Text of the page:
PLAYERS - Narrated by Harold Pinter with Edward de Souza FOCUS ON FOOTBALL POOLS and FOCUS ON LIBRARIES (1951) HENRY VIII - Abergevenny (1951) MR PUNCH PASSES - Narrator (1951) A NIGHT OUT - Seeley (1960) THE EXAMINATION - Reading (1962) TEA PARTY - Reading (1964) MONOLOGUE - Man (1975) ROUGH FOR RADIO by Samuel Beckett - Man (1976) BETRAYAL - Robert (1990) THE PROUST SCREENPLAY - The voice of the Screenplay (1995) I HAD TO GO SICK by Julian McLaren Ross - Reading (1998) MOONLIGHT - Andy (2000) A SLIGHT ACHE - Edward (2000)
CBE, 1966; Shakespeare Prize (Hamburg) 1970; European Prize for Literature (Vienna) 1973; Pirandello Prize (Palermo) 1980; Chilean Order of Merit, 1992; The David Cohen British Literature Prize 1995; Honorary fellow of Queen Mary College, London; Laurence Olivier Special Award 1996; Molire d'Honneur, Paris in recognition of his life's work, 1997; Sunday Times Award for Literary Excellence 1997; BAFTA Fellowship 1997; Companion of Literature, RSL 1998; The Critics' Circle Award for Distinguished Service to the Arts 2000; Brianza Poetry Prize, Italy 2000; South Bank Show Award for Outstanding Achievement in the Arts, 2001; S.T. Dupont Golden Pen Award 2001 for a Lifetime's Distinguished Service to Literature; 'Premio Fiesole ai Maestri del Cinema', Italy, 2001; World Leaders Award, Toronto, Canada, 2001; Hermann Kesten Medallion for outstanding commitment on behalf of persecuted and imprisoned writers, awarded by German P.E.N., Berlin, Germany, 2001; Companion of Honour for services to Literature, 2002; Diploma “ad Honorem”, Teatro Filodrammatici, Milan , Italy 2004; Evening Standard Theatre Awards, 50th Anniversary - Special Award, 2004; Wilfred Owen Poetry Prize, 2005; Frank Kafka Prize, 2005; Nobel Prize for Literature, 2005; European Theatre Prize, 2006; Serbian Foundation Prize, 2006; St George Plaque of the City of Kragujevac, 2006; Legion d'Honneur, 2007

Honorary degrees from the Universities of Reading 1970; Birmingham 1971; Glasgow 1974; East Anglia 1974; Stirling 1979; Brown (Rhode Island) 1982; Hull 1986; Sussex 1990; East London 1994; Sofia (Bulgaria) 1995; Bristol 1998; Goldmiths, University of London 1999; University of Aristotle, Thessaloniki 2000; University of Florence, Italy, 2001; University of Turin, Italy, 2002 and National University of Ireland, Dublin 2004; University of Leeds 2007.

the above as well as more can be found at:

Saturday, June 12, 2010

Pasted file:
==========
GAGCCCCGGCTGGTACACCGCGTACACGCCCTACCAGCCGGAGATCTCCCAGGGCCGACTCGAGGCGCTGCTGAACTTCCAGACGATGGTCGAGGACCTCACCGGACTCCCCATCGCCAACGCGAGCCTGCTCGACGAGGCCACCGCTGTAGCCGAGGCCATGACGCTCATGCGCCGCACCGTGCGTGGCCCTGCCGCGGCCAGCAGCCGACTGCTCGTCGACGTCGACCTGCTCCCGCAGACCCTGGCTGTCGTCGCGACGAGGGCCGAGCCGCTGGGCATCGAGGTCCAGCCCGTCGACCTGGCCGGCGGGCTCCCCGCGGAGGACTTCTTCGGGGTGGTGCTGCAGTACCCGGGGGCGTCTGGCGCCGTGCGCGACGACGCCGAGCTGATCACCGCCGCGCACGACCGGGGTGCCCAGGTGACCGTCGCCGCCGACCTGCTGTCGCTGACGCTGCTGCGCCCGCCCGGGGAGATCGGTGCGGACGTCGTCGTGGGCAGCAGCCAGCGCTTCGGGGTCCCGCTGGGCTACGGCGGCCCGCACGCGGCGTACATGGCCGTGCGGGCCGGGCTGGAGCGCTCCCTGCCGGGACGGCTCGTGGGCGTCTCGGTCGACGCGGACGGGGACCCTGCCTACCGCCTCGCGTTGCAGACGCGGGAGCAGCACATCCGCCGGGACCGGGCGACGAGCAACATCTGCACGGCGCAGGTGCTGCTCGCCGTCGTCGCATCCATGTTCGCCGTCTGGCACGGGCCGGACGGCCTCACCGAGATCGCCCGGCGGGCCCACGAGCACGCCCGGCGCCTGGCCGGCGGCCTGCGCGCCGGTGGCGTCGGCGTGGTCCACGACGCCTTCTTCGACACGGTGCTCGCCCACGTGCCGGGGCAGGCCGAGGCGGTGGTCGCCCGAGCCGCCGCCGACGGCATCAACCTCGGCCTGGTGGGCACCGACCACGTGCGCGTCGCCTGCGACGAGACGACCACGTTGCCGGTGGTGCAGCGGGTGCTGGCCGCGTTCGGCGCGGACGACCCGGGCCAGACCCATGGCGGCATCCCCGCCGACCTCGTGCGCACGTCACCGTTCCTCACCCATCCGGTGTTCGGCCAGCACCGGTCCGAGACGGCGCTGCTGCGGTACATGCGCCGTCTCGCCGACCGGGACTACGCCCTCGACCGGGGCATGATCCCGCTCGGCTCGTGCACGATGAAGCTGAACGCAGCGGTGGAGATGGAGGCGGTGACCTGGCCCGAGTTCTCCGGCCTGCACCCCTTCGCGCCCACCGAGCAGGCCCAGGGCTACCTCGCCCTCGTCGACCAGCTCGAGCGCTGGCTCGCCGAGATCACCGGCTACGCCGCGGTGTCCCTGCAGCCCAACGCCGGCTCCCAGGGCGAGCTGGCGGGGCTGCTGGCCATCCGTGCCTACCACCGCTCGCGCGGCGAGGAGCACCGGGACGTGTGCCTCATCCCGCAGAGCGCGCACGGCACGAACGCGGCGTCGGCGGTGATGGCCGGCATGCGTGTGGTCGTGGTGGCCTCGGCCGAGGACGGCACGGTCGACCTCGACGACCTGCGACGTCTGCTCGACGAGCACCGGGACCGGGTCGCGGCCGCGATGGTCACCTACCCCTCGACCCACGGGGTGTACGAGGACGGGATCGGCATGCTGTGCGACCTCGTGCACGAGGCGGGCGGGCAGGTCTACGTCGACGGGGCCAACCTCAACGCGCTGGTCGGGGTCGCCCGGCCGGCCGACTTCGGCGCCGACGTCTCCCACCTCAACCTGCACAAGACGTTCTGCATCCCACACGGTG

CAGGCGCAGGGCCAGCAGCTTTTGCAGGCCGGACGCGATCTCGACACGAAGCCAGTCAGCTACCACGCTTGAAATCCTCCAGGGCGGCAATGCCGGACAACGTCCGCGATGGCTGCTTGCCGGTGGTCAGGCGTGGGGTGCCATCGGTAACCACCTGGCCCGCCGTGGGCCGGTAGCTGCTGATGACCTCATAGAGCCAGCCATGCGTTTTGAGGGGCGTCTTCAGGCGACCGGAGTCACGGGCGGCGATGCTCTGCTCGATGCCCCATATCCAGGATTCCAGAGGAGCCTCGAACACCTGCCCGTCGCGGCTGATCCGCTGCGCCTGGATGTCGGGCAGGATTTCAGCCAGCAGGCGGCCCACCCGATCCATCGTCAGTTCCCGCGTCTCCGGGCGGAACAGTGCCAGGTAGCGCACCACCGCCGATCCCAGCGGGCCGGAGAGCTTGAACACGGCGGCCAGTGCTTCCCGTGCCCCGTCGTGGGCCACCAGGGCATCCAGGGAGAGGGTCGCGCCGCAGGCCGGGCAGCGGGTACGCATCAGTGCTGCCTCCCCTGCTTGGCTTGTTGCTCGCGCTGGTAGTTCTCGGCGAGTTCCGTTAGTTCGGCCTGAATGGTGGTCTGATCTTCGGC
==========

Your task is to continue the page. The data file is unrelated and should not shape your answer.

for a certain someone

your bullshit
has made you lots of money

the truth
has made me nothing

you have the money

i have the truth

Friday, June 11, 2010

vanessa bell


The elder sister of Virginia Woolf, the daughter of the prominent Victorian writer Sir Leslie Stephen, Vanessa Bell was a well-known painter and designer of the early twentith century. She was a central figure of a group of writers and artists known as the Bloomsbury. When she was seventeen, Vanessa began to take drawing classes. She entered the painting school of Royal Academy Schools in 1901.

In 1907, she married Clive Bell, a poet and an art critic who was also a member of the Bloomsbury group. Vanessa first had a love affair with the artist and critic Roger Fry, and later fell in love forever with the talented artist Duncan Grant. Both of these men were also prominent members of the Bloomsbury circle and had a substantial influence on Vanessa's attitude and on her art. Vanessa had three children, Julian and Quentin Bell, and Angeliclia, the daughter by Duncan.

Vanessa was very disappointed and discouraged in her early career as an artist, during which she exhibited several of her paintings at the New English Art Club and other venues. In addition to the income that she earned from the sale of few paintings, she provided illustrations to many books written by Virgina Woolf and decorated furniture and artifacts for the Omega market. She reached the height of her career a several years after Roger Fry's First Post-Impressionist Exhibition in 1910, during which she became influenced by French artists like Cezzane and Matisse. Vanessa often painted together with Grant. Therefore, several of their paintings contain the same theme.

In addition to her artistic talent, Vanessa was a good writer, who frequently wrote letters to her sister and other members of Bloomsbury. Even Virginia once wrote to Vanessa saying, "You have a touch in letter writing that is beyond me.

Although she was still married to Clive Bell, Vanessa lived separately with Duncan and her children at a farmhouse called Charelston. She lived happily there until her death in 1961 due to a heart failure.

Iceland Poppies, 1909


Caws, Mary Ann. Women of Bloomsbury. London: Routledge, 1990

Spalding, Frances. Vanessa Bell. London: Harcourt Brace Jovanovich, 1985

Naylor, Gillian., Ed. Bloomsbury: The Artists, Authors and Designers By Themselves. Great Britian: Octopus Group/Amazon, 1990

Wednesday, June 9, 2010

this shit is cool

you know it and i know it

there's more where that came from:

Tuesday, June 8, 2010

my friend oscar just might...

i worked with oscar.

he was the director guy and i was the graphics dude. oscar is extraordinarily intelligent and gifted in the area of insight.

my friend oscar just might dig this...

btw - i know you know i know wikipedia is in the know. well maybe...

Sunday, June 6, 2010

peel sessions